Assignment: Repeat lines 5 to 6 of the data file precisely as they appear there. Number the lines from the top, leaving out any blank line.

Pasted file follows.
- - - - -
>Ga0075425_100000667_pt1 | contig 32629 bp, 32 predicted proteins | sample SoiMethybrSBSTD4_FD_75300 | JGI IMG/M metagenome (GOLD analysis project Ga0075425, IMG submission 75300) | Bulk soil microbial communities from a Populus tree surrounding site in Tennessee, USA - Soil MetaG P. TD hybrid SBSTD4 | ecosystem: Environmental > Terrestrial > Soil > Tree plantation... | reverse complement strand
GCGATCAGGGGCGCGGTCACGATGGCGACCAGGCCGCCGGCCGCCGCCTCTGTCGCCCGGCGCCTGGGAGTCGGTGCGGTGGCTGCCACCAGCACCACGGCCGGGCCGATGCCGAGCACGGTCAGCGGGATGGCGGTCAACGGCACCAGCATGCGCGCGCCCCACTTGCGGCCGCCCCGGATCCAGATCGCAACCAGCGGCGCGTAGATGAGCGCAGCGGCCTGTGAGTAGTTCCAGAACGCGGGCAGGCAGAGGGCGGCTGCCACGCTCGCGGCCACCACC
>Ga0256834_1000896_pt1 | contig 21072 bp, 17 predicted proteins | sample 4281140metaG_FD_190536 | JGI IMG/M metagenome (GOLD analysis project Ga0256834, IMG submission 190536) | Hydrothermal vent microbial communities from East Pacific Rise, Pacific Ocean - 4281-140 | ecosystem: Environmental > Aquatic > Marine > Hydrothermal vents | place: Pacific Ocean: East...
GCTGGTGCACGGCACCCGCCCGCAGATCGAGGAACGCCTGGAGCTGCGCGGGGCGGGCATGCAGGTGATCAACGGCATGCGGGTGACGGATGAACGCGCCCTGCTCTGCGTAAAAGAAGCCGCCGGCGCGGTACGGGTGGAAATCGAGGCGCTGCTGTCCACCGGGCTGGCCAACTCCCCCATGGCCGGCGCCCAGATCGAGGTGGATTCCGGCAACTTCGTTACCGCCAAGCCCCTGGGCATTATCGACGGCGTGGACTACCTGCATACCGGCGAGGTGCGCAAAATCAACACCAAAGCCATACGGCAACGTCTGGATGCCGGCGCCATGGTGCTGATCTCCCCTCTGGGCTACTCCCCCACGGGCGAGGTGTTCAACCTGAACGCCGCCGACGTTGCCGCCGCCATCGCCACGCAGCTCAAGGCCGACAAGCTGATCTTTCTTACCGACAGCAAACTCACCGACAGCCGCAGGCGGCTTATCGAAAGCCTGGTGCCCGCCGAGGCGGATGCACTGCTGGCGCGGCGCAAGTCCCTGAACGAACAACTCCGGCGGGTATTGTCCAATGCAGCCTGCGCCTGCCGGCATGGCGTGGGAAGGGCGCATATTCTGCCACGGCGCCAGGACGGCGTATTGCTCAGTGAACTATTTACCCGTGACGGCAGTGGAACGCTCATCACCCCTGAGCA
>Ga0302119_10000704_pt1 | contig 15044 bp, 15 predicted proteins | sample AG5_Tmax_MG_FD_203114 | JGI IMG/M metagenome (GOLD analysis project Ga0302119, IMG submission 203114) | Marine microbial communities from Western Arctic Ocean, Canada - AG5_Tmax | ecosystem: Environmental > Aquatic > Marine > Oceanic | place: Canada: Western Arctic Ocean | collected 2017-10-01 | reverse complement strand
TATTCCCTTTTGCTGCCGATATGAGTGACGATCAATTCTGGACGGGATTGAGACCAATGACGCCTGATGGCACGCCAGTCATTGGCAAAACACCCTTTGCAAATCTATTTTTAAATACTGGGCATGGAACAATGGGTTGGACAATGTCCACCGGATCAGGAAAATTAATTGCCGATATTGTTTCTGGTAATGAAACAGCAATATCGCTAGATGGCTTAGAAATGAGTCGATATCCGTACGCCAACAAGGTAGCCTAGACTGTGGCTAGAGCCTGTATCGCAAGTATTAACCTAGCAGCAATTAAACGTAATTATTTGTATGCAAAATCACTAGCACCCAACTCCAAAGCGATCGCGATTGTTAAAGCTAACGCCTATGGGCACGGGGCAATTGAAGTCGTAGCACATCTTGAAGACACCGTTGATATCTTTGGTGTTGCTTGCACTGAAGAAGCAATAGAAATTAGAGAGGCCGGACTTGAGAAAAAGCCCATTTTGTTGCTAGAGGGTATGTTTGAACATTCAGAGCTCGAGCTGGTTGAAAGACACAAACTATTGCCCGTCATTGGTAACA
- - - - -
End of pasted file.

>Ga0302119_10000704_pt1 | contig 15044 bp, 15 predicted proteins | sample AG5_Tmax_MG_FD_203114 | JGI IMG/M metagenome (GOLD analysis project Ga0302119, IMG submission 203114) | Marine microbial communities from Western Arctic Ocean, Canada - AG5_Tmax | ecosystem: Environmental > Aquatic > Marine > Oceanic | place: Canada: Western Arctic Ocean | collected 2017-10-01 | reverse complement strand
TATTCCCTTTTGCTGCCGATATGAGTGACGATCAATTCTGGACGGGATTGAGACCAATGACGCCTGATGGCACGCCAGTCATTGGCAAAACACCCTTTGCAAATCTATTTTTAAATACTGGGCATGGAACAATGGGTTGGACAATGTCCACCGGATCAGGAAAATTAATTGCCGATATTGTTTCTGGTAATGAAACAGCAATATCGCTAGATGGCTTAGAAATGAGTCGATATCCGTACGCCAACAAGGTAGCCTAGACTGTGGCTAGAGCCTGTATCGCAAGTATTAACCTAGCAGCAATTAAACGTAATTATTTGTATGCAAAATCACTAGCACCCAACTCCAAAGCGATCGCGATTGTTAAAGCTAACGCCTATGGGCACGGGGCAATTGAAGTCGTAGCACATCTTGAAGACACCGTTGATATCTTTGGTGTTGCTTGCACTGAAGAAGCAATAGAAATTAGAGAGGCCGGACTTGAGAAAAAGCCCATTTTGTTGCTAGAGGGTATGTTTGAACATTCAGAGCTCGAGCTGGTTGAAAGACACAAACTATTGCCCGTCATTGGTAACA